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Rasarnava-sudhakara-karika :: Simhabhupala

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The Rasarnava-sudhakara of Simhabhupala. Critically edited with introduction and notes by T. Venkatacharya. Madras: Adyar Library and Research Centre, 1979.

This contains only the karikas. A separate edition with examples will be offered soon. (Jan Brzezinski, 2003-09-08)
Source texts
Original written in: Unknown
Entry added: September 8th 2003
Entry updated: September 8th 2003
Views: 2899
Downloads: 952
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Added by: Jagat
Text version: 1.10 (legend)
Keywords: Rasarnava-sudhakara, Simhabhupala, Rasa-sudhakara, Singha, Bhupala, Simha
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Additional notes from the editors' research and selected discussion forum contributions.
Upgrade · Posted by Jagat on October 3rd 2003 - 16:34 +0200
NOTE: A few karikas were missing in the previously posted version (3.143-160). These have been added.
From Neal Delmonico's doctoral dissertation · Posted by Jagat on September 11th 2003 - 02:44 +0200
Here is the following interesting quote from Neal Delmonico's PhD dissertation:

I have mentioned several times previously how deeply impressed Rupa was by the Rasarnava-sudhakara of Simhabhupala. This may have been because there was a relationship between Rupa's family and the court of Simhabhupala, who ruled in western Andhra in the last part of the 14th century. To be more specific, some evidence suggests that Simhabhupala's court poet, Visvesvara Kaviraja, author of the Camatkara-candrika and perhaps also, as some have claimed, of the Rasarnava-sudhakara, was a direct ancestor of Rupa's.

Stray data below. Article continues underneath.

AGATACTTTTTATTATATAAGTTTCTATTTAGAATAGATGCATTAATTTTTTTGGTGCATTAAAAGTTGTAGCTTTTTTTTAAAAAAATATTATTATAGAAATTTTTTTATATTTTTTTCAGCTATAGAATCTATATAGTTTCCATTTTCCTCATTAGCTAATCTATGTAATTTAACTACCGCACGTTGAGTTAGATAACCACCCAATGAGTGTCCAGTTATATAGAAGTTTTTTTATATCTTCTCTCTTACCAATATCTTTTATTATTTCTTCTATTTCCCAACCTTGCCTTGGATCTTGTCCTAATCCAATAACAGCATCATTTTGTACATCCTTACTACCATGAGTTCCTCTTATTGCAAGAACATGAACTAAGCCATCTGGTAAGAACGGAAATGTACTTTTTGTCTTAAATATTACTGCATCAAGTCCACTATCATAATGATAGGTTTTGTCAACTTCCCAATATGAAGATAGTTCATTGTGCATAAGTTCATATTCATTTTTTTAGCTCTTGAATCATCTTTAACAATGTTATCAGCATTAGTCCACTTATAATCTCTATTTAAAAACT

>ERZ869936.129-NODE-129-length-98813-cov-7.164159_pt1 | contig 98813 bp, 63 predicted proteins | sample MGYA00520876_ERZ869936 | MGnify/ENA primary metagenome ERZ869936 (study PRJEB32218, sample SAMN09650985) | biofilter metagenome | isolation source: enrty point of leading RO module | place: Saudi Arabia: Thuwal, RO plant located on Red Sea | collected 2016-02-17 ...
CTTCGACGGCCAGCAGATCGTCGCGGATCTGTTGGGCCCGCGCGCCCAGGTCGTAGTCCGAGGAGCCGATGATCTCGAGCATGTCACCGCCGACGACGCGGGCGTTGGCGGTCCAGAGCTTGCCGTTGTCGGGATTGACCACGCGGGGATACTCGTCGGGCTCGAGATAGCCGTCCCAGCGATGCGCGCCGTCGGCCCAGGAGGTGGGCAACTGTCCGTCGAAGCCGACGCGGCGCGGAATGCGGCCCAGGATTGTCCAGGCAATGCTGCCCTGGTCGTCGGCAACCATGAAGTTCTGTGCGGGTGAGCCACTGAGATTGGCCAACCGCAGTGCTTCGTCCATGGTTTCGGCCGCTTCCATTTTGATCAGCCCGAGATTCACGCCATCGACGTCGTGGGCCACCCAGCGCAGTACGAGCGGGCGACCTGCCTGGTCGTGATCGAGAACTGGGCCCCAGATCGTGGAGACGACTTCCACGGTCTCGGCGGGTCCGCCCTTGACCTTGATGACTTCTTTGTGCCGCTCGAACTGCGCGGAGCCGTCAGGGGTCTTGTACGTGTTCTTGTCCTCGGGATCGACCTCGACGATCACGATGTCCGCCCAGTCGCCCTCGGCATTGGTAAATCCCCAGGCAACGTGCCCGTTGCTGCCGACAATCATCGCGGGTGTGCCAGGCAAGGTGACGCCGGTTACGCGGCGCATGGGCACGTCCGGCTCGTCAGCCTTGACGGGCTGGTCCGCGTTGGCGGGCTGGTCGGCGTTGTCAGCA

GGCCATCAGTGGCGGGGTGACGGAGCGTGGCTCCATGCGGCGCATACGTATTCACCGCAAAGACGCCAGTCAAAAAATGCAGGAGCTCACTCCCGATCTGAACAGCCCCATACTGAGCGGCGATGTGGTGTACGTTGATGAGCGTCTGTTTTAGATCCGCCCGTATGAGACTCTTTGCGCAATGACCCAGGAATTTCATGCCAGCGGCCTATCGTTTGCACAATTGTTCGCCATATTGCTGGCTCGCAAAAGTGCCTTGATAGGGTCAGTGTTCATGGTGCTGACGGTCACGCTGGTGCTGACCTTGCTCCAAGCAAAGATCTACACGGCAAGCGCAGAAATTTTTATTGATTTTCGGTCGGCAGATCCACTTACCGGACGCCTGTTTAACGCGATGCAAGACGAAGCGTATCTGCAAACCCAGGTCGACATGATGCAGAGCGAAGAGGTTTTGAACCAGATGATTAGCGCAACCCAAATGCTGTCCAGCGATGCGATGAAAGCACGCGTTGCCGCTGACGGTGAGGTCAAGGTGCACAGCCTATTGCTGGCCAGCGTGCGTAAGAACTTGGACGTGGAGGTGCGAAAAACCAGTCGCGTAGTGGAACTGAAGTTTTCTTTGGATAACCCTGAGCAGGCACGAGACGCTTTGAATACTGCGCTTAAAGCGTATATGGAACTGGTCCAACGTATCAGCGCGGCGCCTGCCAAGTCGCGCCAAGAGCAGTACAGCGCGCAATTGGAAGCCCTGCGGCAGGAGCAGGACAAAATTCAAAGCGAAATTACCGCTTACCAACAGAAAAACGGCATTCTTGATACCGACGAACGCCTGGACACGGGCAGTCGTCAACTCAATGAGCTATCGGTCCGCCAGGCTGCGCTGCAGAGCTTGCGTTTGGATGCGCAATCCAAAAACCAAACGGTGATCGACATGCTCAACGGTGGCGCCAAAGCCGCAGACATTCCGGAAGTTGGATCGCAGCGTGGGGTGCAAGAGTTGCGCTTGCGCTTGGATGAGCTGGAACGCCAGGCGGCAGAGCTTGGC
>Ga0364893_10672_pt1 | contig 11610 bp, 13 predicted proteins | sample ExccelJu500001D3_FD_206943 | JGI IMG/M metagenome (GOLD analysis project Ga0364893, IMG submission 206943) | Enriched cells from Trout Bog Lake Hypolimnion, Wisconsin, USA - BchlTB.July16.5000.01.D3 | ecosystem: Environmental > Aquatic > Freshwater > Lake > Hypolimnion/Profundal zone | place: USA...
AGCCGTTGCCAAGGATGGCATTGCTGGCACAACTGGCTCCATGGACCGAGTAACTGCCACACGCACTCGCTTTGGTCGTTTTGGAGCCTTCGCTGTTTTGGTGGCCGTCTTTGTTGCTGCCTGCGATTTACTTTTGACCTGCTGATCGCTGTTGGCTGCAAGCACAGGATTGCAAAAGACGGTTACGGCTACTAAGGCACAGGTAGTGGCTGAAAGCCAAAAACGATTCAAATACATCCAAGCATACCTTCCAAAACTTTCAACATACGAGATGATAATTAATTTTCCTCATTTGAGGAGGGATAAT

The evidence is based in part on a family genealogy included at the end of the Laghu-vaisnava-tosani, a commentary on the tenth canto of the Bhagavata-purana, wirtten by Rupa's nephew Jiva Gosvamin. The earliest ancestor mentioned in that account is someone called Sarvajna Jagadguru, who is described as the king of Karnata. Here is the verse: "Sarvajna Jagadguru, who was the chief of the Bharadvajas on earth, ruled as a king in the land of Karnata, his feet frequented by an assembly of kings His tongue, flowing with nectar, a shelter for arrangements of words of surpassing charm, danced repeatedly, like a bee, around the wish-fulfilling vine of the three Vedas."
Interest of this text for Gaudiya Vaishnavas · Posted by Jagat on September 8th 2003 - 20:16 +0200
Rupa Goswami was obviously trained in natya-shastra through this work, which may well have been brought by the family from Karnataka to Bengal. Many of the karikas in Bhakti-rasamrita-sindhu, Ujjvala-nilamani, and Nataka-candrika have been borrowed or adapted from Rasarnava-sudhakara. By comparing examples, one can get a deeper understanding of the various categories. By comparing the karikas, one can get a deeper appreciation of Rupa's originality.

Sinmha Bhupala lived and ruled in northwestern Andhra Pradesa at the end of the 14th century.